Wednesday, April 01, 2009

How to Protect Traditional Chinese Medicine?

Recently I have been corresponding about Traditional Chinese Medicine (TCM) and which intellectual property rights (IPR) can protect them. I just read Mr or Ms Jia's interesting paper on TCM (Jia Q., The World Health Organization, 'Traditional Chinese Medicine Could Make "Health for One" [Come] True', 2006) which includes a very interesting chapter on intellectual property rights:
4.3. No good methods have been developed to protect traditional knowledge starting at page 64. Jia gives a discription of 10 different methods to protect TCM (I have numbered the list and wrote the IPR in bold):

1. "Trade secret: It has a long history of thousands of years in China and it is one of the important protective methods.
2. National secret: It is one of the most effective methods of all protections now that only finite TCM products enjoy such protection like Yunnan Baiyao capsule.
3. Trademark protection: It is the weak link which TCM industry is liable to be trespassed on. For example, trademark of the Beijing Tongrentang Co. Ltd, which is one of the oldest and well-known corporations of TCM, was even enrolled by a Japanese company in 1983.
4. Geographical indication: It is a kind of protection aimed mainly at trueborn medicinal herbs or the products made from them.
5. Patent protection: It is the strongest methods to protect inventions. But patent system isn’t considered suitable for traditional medicine except those innovative products.
6. Protection and inspection of new medicine: In 2002, administrative protection of new medicine was abolished and inspective duration for new medicine of 5 years, in which the same produces can’t be manufactured as well as imported by other corporations was set up.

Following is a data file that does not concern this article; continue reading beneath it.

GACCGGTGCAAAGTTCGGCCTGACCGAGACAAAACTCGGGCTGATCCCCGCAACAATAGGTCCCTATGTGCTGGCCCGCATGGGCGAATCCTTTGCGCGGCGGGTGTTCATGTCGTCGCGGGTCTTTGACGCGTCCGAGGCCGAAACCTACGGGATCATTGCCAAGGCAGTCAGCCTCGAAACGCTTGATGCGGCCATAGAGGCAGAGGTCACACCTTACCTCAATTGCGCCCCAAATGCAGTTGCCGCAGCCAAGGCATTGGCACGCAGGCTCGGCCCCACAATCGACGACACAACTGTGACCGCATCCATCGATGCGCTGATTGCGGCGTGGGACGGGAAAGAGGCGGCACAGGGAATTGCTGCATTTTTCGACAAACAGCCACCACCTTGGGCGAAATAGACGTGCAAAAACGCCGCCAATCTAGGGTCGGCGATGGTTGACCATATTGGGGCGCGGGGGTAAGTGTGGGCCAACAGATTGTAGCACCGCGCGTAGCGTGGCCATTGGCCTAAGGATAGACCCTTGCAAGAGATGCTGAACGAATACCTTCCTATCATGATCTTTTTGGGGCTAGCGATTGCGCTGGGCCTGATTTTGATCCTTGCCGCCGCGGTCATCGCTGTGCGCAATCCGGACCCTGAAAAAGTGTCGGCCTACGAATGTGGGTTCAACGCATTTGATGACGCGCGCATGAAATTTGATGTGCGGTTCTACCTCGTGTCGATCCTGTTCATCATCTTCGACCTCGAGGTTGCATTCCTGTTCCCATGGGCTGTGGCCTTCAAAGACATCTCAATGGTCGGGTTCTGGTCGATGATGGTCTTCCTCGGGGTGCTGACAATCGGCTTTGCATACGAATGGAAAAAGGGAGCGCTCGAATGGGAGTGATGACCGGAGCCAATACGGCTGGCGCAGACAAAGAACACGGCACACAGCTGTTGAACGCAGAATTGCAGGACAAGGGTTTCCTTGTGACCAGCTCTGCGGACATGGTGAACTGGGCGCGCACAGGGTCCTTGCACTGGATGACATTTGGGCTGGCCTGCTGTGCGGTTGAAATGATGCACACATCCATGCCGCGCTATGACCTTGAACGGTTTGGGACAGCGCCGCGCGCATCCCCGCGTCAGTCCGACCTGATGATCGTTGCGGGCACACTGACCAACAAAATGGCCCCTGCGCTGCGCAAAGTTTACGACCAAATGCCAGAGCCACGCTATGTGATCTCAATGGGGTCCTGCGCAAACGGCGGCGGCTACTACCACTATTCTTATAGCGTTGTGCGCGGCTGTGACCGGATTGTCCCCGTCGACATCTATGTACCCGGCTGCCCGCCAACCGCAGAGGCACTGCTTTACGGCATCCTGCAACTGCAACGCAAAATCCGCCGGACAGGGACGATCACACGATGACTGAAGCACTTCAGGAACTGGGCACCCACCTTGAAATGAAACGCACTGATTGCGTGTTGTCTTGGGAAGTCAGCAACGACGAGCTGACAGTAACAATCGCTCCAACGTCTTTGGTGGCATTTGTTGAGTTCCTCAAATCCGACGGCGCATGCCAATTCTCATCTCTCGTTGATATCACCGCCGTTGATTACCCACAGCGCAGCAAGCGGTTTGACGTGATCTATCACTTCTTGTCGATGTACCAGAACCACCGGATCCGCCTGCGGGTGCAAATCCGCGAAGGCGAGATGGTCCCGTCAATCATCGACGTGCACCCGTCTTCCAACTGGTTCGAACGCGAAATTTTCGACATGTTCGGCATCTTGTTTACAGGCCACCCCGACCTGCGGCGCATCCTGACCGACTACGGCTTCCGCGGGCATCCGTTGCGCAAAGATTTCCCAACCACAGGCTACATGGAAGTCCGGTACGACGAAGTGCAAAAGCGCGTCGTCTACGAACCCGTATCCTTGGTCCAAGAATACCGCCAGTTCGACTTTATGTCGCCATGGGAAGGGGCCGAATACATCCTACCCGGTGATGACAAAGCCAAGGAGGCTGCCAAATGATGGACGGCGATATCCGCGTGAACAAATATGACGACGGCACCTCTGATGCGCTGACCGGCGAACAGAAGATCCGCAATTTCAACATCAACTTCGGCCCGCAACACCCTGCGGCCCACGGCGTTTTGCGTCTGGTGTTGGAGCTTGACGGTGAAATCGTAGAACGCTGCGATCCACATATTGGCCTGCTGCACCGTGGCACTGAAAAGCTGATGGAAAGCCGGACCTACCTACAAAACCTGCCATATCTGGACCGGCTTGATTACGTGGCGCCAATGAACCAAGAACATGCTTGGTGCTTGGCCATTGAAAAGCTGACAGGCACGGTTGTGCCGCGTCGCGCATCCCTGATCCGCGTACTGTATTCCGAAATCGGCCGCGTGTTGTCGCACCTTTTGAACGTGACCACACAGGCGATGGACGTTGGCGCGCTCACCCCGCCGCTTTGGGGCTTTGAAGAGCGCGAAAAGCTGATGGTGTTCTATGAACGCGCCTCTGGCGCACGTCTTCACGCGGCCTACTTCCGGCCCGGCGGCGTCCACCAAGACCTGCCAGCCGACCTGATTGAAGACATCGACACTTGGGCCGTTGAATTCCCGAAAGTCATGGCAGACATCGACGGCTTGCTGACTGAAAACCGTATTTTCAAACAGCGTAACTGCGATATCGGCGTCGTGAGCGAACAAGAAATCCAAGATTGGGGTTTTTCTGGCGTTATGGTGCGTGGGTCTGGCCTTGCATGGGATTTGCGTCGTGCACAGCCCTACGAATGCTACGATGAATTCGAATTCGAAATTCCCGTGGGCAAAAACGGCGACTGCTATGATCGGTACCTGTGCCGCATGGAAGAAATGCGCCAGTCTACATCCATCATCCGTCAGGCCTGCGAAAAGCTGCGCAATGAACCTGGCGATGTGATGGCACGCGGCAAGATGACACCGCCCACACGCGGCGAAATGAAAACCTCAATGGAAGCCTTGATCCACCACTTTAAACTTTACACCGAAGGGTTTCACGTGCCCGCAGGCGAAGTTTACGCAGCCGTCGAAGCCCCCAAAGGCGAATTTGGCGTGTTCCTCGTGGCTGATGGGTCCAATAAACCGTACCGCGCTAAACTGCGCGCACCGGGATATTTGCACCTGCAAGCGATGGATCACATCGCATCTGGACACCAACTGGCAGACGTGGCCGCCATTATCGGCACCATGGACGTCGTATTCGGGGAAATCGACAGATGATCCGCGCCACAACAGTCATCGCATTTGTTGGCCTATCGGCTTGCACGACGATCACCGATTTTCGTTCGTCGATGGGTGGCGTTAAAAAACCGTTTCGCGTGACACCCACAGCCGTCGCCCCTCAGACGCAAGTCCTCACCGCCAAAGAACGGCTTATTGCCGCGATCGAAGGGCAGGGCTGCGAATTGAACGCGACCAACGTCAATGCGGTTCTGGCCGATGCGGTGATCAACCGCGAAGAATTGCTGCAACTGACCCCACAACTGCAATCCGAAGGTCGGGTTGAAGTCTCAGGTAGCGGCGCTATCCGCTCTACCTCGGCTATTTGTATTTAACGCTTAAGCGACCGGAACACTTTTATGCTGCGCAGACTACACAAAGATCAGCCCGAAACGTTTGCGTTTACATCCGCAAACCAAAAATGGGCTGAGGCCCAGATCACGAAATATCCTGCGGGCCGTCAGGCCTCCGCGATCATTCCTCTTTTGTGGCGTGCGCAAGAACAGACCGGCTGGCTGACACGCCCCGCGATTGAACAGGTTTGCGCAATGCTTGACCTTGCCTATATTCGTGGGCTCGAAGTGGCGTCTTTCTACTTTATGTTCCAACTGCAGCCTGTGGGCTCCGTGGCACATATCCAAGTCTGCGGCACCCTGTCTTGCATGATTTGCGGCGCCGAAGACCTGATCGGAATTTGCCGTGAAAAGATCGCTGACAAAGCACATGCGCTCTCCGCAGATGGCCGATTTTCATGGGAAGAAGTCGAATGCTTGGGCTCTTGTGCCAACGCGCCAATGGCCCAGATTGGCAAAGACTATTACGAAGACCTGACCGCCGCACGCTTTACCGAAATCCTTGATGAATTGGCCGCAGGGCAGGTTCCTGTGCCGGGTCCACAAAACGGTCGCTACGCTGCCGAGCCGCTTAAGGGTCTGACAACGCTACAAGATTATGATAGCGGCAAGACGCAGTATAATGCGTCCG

7. Protection of Chinese medicines: There novelty is not required and the protective limit is from 30 to 7 years. The protective species have reached to 1668 in which 12 kinds of species belong to the first class of protection.
8. Copyright system: It contains books, articles, prescriptions and instructions.
9. New herb species: It is often developed by cultivation or domesticated from wild species which are newly found.
10. Frontier protection of the intellectual property: It could be applied to the customhouse through which the tortious products export or import."

Ad 5. As Jia already points out, TCM are not well suited to the patent system. A patent needs to be novel, innovative and have practical applicability. By definition TCM are traditional, and not novel. Therefore only innovative use of TCM can be patented. But the special characteristics of TCM make it even more difficult to patent them. TCM are not just curative, but have a preventive part as well. And they are focused on syndromes not diseases (separate diseases can be prognosed as the same syndrome). TCM is catered to the individual and can by definition not be standardised. Its philosophy is holistic, which means no body/mind dichotomy, therefore mind cultivating methods, such as acupuncture, moxibustion, massage, taiji, qigong, next to herbal medicine, are part of TCM. It is also very hard to pinpoint the effective substance of a TCM, since many substances are used in one TCM which supposedly all contribute to the end result.

Ad 7. Protection of Chinese Medicines. This is a sui generis, which might be promising. The idea is to avoid the situation that Chinese people infringe some foreign patent by using or selling a TCM. "Meanwhile, our own TCM is frequently applied for patents by other countries, which reminds us of the serious situation that Chinese traditional medicine knowledge is encountering,"see here. Regulations on the Protection of Types of Traditional Chinese Medicine, effective 1993, see here.

Thanks Ron Yu (Novacourses) and Laurent Gaberell.

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